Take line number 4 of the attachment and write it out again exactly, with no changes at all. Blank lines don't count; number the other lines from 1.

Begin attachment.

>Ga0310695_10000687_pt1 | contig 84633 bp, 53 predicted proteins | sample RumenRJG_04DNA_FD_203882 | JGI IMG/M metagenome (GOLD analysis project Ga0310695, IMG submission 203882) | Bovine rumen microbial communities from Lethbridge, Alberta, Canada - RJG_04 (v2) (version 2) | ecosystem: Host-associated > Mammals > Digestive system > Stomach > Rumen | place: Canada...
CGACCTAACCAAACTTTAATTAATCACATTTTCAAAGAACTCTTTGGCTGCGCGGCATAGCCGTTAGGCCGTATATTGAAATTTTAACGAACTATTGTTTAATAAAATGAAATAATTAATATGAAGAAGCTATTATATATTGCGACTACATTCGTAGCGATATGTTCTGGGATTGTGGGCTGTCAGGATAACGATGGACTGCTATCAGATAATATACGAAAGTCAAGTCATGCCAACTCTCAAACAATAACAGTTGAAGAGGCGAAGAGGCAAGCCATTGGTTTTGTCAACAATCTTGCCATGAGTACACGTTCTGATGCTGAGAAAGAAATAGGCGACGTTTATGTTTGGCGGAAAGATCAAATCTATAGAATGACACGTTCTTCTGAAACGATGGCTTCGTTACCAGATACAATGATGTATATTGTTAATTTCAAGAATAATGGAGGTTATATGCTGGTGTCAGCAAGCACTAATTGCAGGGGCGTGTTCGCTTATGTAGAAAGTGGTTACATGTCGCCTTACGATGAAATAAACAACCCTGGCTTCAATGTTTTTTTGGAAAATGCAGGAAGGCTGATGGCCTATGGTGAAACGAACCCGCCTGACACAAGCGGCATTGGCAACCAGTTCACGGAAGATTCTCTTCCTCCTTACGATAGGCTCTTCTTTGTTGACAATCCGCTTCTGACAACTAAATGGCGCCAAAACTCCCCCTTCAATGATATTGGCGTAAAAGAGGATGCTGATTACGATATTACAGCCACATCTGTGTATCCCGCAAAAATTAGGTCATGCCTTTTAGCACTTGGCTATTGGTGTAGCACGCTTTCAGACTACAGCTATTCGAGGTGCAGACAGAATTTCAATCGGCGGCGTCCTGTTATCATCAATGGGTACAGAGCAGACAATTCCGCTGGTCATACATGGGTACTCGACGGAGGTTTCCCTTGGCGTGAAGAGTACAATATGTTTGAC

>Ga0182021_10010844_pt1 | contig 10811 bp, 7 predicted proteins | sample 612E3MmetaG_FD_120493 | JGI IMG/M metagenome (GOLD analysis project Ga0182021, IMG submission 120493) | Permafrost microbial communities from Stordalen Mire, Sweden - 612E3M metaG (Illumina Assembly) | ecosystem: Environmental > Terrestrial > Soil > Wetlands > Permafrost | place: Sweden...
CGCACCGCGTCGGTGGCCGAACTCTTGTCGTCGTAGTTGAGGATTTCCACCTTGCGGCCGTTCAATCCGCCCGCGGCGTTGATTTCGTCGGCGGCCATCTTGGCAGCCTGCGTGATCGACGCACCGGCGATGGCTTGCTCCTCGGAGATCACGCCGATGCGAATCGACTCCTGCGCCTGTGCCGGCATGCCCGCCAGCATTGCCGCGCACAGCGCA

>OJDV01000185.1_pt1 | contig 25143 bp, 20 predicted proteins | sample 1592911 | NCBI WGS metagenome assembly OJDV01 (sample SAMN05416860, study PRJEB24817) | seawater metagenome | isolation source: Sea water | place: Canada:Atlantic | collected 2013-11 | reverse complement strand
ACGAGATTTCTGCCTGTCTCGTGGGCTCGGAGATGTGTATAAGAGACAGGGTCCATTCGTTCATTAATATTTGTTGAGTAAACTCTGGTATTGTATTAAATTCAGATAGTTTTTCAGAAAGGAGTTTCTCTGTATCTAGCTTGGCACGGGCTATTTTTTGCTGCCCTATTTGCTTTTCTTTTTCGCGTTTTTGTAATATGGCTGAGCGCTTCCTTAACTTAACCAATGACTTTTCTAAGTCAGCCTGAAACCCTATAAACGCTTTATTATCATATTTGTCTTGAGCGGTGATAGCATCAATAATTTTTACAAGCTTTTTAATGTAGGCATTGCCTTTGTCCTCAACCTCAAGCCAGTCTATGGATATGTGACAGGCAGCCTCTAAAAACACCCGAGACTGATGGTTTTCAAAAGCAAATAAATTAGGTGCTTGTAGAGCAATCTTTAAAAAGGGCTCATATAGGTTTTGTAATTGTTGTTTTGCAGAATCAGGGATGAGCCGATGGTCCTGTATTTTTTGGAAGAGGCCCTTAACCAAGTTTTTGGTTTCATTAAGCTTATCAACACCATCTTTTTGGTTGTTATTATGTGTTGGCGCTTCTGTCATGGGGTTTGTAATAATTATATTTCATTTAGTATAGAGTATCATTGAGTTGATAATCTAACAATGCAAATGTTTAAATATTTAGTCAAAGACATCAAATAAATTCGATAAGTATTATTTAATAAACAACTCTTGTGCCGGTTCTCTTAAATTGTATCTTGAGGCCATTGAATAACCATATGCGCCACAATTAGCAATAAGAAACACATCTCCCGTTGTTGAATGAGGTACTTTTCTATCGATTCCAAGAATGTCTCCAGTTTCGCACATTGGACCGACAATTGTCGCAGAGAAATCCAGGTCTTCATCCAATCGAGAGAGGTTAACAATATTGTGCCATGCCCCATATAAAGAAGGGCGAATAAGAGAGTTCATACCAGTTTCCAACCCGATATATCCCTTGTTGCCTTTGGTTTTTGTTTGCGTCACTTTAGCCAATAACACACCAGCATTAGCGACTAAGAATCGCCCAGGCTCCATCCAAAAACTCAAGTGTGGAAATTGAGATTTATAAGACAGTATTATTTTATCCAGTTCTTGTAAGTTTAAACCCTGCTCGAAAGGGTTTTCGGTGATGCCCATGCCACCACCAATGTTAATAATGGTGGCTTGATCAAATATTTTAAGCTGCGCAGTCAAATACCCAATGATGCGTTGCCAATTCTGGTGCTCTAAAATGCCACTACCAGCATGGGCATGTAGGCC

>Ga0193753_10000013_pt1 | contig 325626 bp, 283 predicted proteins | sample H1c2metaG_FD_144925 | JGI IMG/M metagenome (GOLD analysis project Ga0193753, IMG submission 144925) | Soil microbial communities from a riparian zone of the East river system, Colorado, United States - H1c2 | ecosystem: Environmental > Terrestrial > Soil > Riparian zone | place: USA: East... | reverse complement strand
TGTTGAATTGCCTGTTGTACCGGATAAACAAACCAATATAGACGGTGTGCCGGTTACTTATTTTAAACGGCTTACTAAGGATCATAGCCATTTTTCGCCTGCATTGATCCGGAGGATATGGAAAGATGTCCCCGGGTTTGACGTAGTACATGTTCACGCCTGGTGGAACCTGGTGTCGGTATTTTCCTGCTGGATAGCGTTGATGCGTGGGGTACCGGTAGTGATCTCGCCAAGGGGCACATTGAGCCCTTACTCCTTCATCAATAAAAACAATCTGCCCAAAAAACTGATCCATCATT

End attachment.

CGCACCGCGTCGGTGGCCGAACTCTTGTCGTCGTAGTTGAGGATTTCCACCTTGCGGCCGTTCAATCCGCCCGCGGCGTTGATTTCGTCGGCGGCCATCTTGGCAGCCTGCGTGATCGACGCACCGGCGATGGCTTGCTCCTCGGAGATCACGCCGATGCGAATCGACTCCTGCGCCTGTGCCGGCATGCCCGCCAGCATTGCCGCGCACAGCGCA